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Wood stock maintenance.

Discussion in 'Gunsmithing and Repairs' started by odysseus, Jan 9, 2006.

  1. odysseus

    odysseus Well-Known Member

    Have a fairly new wood stock on a springy m1a, and want to know what are some of the best ways/products I should be using to put a protective layer and keep it looking good.

    I read somewhere about minwax. Not sure if this is good or not.

    Right now it is fairly raw feeling, smooth and stained, but seems like it would be a sponge.
  2. odysseus

    odysseus Well-Known Member

    bumping in hope...:eek:
  3. R.H. Lee

    R.H. Lee Well-Known Member

  4. Car Knocker

    Car Knocker Well-Known Member

    Might give Springfield a call and ask what would be compatible with the existing finish.
  5. birddog

    birddog Well-Known Member

    I'd personally stay away from the water seal products. How is the finish? If it's rough, and not extremely laquered you can always give it a hand rubbed linseed oil finish. Won't harm any preexisting finishes and will protect any exposed wood without giving a high gloss. If it's already heavily laquered, Minwax makes a "wipe on" satin polyurethane which is lightly applied with a rag like more traditional oil finishes. This will shine it up without giving it a gaudy, thick coating.

    Good luck.
  6. Larry Ashcraft

    Larry Ashcraft Moderator Staff Member

    Johnson's Paste Wax, especially on the end grain. Thompson's Water Seal is basically paraffin in mineral spirits. Works OK for a little while on stuff outdoors, but that's about it.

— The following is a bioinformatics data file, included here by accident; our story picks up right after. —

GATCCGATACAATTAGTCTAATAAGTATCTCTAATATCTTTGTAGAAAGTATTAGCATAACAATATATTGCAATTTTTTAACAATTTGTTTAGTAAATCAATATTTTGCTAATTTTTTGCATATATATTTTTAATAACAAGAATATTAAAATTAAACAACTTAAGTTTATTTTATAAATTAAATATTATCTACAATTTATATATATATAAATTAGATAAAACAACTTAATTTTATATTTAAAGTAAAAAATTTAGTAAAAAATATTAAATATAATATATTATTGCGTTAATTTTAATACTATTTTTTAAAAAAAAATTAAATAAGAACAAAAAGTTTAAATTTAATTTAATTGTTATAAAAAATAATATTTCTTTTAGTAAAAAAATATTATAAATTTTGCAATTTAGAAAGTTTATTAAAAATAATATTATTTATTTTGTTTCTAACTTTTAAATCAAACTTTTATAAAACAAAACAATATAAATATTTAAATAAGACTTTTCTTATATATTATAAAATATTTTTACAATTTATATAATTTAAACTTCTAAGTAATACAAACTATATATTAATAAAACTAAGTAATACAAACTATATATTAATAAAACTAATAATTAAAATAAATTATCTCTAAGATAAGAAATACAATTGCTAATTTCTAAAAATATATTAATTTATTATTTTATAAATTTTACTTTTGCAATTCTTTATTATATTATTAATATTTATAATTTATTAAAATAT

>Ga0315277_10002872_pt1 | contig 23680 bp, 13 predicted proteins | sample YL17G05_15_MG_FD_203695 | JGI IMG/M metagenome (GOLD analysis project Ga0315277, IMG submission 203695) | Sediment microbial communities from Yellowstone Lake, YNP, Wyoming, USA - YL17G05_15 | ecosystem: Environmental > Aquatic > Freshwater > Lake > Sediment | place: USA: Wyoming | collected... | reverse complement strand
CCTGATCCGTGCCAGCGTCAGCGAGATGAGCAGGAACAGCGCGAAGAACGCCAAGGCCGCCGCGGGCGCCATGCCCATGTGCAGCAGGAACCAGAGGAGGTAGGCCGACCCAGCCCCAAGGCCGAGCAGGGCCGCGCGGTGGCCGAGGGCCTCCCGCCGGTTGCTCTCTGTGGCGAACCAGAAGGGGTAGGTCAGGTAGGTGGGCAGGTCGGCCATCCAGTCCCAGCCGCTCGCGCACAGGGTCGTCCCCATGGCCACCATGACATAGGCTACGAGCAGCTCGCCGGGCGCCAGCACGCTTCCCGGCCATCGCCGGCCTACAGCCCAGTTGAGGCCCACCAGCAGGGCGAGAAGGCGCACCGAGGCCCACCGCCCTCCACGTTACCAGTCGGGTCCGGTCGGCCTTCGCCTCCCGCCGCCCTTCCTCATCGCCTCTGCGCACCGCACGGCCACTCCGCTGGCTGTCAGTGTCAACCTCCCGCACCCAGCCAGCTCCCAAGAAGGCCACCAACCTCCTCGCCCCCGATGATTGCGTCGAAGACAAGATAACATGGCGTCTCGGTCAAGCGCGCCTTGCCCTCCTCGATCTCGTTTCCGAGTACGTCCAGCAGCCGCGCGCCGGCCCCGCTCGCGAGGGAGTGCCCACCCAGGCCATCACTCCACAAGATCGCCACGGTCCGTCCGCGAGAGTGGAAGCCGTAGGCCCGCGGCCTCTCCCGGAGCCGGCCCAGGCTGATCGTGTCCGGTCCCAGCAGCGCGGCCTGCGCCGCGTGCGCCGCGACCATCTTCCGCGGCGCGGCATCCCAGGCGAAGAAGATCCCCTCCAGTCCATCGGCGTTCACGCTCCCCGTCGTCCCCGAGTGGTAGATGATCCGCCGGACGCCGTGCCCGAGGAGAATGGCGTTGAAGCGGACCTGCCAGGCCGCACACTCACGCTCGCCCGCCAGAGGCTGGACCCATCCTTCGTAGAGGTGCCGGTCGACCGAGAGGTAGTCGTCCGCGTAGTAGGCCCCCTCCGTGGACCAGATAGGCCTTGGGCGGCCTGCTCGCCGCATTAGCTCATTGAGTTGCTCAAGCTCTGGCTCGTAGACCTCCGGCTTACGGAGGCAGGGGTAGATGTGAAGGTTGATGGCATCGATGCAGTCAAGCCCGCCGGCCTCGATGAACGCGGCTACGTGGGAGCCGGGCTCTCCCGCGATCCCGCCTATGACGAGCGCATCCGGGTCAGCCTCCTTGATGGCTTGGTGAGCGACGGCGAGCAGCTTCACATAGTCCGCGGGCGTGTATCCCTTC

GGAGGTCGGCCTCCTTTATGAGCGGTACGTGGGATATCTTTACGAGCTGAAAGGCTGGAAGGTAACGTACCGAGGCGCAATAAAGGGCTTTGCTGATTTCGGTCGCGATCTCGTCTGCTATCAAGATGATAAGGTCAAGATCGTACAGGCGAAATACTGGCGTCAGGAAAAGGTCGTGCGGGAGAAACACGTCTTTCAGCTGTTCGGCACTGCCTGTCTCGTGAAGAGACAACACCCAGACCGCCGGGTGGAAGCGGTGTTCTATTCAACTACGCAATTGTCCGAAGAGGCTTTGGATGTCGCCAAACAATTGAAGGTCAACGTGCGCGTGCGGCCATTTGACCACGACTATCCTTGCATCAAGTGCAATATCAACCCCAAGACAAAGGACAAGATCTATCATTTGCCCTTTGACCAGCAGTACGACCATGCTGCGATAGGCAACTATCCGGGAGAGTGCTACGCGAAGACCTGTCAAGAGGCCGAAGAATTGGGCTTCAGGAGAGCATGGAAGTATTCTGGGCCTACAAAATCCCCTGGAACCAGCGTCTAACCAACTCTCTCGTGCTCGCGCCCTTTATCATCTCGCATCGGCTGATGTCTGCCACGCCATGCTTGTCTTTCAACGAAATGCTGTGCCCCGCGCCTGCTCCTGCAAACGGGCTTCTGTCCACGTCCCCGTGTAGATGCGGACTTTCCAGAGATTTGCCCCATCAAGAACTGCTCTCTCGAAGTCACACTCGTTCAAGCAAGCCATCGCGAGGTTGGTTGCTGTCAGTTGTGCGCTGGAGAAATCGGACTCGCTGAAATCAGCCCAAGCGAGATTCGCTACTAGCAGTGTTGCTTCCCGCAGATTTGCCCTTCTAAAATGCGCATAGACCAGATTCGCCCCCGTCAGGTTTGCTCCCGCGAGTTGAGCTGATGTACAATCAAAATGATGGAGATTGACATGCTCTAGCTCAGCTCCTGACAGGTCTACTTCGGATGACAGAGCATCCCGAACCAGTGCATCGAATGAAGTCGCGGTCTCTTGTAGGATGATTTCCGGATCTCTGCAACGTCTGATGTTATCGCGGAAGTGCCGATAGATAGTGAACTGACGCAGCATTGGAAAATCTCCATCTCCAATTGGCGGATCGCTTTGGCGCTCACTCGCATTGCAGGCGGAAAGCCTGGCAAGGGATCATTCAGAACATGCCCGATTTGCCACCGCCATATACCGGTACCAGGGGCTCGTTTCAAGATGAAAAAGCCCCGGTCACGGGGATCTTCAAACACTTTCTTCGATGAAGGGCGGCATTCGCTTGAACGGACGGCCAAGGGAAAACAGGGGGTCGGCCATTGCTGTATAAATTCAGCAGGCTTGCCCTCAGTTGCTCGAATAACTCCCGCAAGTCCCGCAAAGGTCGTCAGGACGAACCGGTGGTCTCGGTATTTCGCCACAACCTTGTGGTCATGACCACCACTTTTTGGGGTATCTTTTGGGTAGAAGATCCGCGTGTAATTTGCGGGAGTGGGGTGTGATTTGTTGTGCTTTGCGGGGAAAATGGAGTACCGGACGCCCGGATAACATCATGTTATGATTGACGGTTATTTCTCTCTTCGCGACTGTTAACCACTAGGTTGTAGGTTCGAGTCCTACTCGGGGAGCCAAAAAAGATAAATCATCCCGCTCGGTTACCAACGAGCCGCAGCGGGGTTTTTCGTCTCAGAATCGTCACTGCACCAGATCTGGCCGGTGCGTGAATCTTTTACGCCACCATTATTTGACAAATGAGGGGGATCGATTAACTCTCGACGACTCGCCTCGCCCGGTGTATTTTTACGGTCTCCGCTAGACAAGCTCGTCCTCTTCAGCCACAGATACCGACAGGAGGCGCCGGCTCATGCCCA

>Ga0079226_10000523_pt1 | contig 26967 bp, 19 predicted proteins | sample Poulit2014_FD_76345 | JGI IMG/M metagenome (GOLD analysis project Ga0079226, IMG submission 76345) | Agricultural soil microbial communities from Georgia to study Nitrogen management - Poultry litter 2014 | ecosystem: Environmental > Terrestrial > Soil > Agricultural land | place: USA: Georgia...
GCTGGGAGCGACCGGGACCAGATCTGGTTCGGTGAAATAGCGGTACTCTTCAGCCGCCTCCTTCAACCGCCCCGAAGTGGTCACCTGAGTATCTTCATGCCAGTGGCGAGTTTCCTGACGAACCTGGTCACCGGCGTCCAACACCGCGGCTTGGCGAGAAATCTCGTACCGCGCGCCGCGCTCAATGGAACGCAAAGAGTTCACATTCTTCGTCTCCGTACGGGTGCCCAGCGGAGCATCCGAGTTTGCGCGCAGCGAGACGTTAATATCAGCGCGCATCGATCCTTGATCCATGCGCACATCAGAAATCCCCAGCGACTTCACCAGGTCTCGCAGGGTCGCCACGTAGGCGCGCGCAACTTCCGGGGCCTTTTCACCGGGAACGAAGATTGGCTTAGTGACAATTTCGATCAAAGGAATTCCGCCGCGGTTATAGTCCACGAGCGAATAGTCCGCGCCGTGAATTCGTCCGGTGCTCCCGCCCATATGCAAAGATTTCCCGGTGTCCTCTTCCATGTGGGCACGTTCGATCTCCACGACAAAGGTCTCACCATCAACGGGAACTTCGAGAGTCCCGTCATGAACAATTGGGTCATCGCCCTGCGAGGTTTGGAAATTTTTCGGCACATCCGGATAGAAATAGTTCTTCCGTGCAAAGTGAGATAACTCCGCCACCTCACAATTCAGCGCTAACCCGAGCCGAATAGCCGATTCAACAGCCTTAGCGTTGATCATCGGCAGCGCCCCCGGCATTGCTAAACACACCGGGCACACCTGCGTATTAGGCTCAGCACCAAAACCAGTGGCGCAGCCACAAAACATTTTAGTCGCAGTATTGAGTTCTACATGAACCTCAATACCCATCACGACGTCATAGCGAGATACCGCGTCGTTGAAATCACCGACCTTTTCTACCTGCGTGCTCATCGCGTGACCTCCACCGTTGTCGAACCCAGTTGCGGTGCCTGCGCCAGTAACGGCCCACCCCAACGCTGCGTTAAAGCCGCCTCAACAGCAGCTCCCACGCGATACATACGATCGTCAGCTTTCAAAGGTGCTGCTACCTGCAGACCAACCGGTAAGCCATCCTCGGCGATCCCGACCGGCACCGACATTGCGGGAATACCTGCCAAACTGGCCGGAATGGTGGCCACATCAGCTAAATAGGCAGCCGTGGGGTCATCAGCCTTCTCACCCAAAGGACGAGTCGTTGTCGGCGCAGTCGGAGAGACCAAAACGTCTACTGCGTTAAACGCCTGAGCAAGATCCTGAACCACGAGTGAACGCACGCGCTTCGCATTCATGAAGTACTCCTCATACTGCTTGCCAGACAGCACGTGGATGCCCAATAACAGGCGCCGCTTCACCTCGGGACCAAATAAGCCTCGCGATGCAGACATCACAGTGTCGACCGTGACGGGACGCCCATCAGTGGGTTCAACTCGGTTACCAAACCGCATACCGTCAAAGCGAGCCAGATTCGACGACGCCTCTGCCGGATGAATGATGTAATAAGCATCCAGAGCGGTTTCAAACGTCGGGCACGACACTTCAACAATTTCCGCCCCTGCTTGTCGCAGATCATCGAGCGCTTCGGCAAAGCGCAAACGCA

7. odysseus

    odysseus Well-Known Member

    Thanks all. I called up SA and asked them what they recommend, and they recommended boiled linseed oil, applied a couple times a year. I was wondering if people had better ideas or not.
  8. 30Cal

    30Cal Well-Known Member

    BLO will need to be reapplied occasionally. I'm not a big believer in it's sealing abilities as far as moisture is concerned. Basically, if the outer portions of the wood are saturated with oil, it will bead water, but not really form a hard barrier. It works OK and is easy to touch up.

    I prefer tung oil as it creates a permenant barrier--also easy to touch up. You don't have to apply it regularly either. Stands up to extreme heat (sustained rapidfire) whereas linseed oil will smoke if you shoot hard and fast enough. The only drawback is that it tends to build gloss as you add more layers (0000 steel wool, or better yet, a synthetic abrasive pad can be used after it dries to knock it down). FWIW, the military used tung oil on most M1 and all M14 stocks.


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